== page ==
|Anti-lynching Crusaders |
NAACP Button, 1900
In the 1890s, journalist, Ida B. Wells (1852-1932), wrote in protest of lynching and later the Anti-lynching Crusaders, a group of black women within the National Association for the Advancement of Colored People (NAACP), made a lot of noise against this criminal practice, until the Legislature took on the problem in 1918 in a bill intended to punish state, county and local officials who did not stop lynching in their locales and create an atmosphere to end the practice altogether. Although the House of Representatives passed anti-lynching laws three times, none of the efforts passed in the U. S. Senate. The Senate finally apologized on Monday, June 13, 2005, for not passing anti-lynching laws over the course of its history.
A second attempt at civil rights legislation was passed in 1868 in the form of the Fourteenth Amendment to the Constitution. Section I of the amendment sums up its meaning and intentions. “All persons born or naturalized in the United States and subject to the jurisdiction thereof, are citizens of the United States and of the State wherein they reside. No State shall make or enforce any law which shall abridge the privileges of citizens of the United States; nor shall any State deprive any person of life, liberty, or property, without due process of law; nor deny to any person within its jurisdiction the equal protection of the laws.”
The struggle extended into the lives of black women in Hollywood and those relegated to the backs of buses in real life. Unlike publicized cases of Rosa Parks and black actresses in early Hollywood, black women nationwide affected the history of race relations in America.
Featuring these black women of Long Beach in BREAKING THROUGH Lighting the Way and writing my own memories with my grandmother in Bigmama didn't Shop At Woolworth's helps me to make an installment in the story of race relations in America. In their own ways these women made statements of their worth, worth of their people and worth of their cause. I happened to live through some of those dark times. Having survived and even thrived in the messiness of segregation, I am not bitter. Bigmama, my grandmother, born in 1890, always said, "Take your emotions out or they will distract you to the point of losing the battle. I have found that to be true.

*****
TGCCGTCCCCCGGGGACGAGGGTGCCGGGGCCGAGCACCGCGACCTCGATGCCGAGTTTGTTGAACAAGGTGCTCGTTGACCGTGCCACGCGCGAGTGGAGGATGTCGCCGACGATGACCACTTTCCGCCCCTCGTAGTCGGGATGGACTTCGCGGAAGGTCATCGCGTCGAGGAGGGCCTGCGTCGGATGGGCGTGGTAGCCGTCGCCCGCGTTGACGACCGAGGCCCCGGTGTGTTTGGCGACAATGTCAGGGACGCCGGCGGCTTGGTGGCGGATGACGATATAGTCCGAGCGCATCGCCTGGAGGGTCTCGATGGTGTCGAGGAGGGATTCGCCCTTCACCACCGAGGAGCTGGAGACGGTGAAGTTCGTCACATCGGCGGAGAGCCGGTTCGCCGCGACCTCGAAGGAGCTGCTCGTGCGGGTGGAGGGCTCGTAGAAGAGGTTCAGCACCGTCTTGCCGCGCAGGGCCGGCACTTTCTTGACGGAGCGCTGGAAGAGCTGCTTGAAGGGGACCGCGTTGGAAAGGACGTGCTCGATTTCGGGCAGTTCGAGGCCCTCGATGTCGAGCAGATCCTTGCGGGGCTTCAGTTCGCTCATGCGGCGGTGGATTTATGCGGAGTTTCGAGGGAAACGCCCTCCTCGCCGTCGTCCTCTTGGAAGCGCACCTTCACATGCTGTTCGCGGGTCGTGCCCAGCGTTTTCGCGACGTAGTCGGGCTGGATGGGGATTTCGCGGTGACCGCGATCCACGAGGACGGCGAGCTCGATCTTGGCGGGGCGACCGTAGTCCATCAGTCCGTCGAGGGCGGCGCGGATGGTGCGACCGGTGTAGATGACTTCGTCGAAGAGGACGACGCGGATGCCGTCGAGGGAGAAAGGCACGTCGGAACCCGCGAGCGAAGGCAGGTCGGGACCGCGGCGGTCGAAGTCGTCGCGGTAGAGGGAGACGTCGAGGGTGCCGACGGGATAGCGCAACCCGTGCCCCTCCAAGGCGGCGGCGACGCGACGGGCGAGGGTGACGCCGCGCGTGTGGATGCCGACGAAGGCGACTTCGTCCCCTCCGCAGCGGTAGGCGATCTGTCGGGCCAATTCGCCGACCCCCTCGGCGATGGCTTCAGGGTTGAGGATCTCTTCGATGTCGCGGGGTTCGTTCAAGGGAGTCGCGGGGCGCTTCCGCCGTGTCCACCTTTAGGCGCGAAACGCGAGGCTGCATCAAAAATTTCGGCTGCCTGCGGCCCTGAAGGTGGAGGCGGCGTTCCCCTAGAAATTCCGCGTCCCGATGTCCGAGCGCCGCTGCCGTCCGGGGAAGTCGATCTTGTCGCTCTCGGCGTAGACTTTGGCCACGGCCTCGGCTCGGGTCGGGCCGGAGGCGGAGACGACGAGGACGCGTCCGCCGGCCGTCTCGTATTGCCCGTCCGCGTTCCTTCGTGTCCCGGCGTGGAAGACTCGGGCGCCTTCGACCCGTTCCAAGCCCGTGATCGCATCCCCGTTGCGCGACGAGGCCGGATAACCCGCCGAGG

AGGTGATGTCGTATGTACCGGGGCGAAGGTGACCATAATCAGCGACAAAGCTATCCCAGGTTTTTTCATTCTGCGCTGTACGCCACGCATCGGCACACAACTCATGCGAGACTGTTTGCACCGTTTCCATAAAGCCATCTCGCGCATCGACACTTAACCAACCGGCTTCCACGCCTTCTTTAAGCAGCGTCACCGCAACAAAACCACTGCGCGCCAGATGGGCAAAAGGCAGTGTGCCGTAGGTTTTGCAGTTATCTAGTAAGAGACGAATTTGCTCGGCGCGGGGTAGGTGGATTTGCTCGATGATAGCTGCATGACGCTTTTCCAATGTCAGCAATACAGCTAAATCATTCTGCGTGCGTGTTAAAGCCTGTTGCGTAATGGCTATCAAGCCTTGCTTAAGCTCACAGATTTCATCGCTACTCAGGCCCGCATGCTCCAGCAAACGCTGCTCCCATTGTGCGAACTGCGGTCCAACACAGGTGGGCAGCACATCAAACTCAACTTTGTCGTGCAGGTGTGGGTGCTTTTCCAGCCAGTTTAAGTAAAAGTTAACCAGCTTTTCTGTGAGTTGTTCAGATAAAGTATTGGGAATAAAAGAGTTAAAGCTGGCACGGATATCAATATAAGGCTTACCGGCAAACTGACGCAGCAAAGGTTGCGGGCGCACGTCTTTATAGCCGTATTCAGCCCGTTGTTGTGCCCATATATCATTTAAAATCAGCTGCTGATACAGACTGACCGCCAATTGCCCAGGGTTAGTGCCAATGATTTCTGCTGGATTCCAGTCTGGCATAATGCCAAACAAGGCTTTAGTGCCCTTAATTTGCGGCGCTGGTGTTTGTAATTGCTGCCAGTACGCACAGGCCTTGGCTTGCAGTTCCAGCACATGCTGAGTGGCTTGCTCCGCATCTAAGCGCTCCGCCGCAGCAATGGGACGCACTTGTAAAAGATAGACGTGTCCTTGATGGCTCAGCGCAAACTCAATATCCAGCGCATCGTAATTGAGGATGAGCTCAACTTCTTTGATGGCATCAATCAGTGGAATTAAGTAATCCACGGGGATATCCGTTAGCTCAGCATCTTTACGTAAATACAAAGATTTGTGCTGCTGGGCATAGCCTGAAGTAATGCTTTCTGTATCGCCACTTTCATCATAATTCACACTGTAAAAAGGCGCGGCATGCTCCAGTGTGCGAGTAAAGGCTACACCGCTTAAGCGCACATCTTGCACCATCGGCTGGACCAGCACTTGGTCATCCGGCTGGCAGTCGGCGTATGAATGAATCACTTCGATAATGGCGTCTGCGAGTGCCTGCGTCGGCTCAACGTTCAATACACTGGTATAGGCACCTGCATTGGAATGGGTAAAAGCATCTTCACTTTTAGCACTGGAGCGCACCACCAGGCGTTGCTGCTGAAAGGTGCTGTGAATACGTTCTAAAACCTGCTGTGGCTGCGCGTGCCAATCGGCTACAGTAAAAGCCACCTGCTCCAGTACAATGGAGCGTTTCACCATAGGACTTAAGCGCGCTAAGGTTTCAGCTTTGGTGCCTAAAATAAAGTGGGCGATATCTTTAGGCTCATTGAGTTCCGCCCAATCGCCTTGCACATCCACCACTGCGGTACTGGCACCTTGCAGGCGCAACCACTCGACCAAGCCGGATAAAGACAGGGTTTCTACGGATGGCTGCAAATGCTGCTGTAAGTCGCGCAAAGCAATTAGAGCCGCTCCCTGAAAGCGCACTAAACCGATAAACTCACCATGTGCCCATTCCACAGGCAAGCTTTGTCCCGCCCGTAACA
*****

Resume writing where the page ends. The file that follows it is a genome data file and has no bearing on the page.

My mother, Littie Nash, wrestled with Jim Crow racism during the 1950s and 1960s, while giving me the life of a little princess with imagination and without the luxury of having a lot of money...Littie did not waste compliments on me or anyone else. She reserved accolades to celebrate real accomplishments, not just because I dragged myself out of bed before noon on Saturday or because I made an 'A' on my report card. "Some things you have to do," she said. "And those things pass, not without notice, but without an all-day hullabaloo."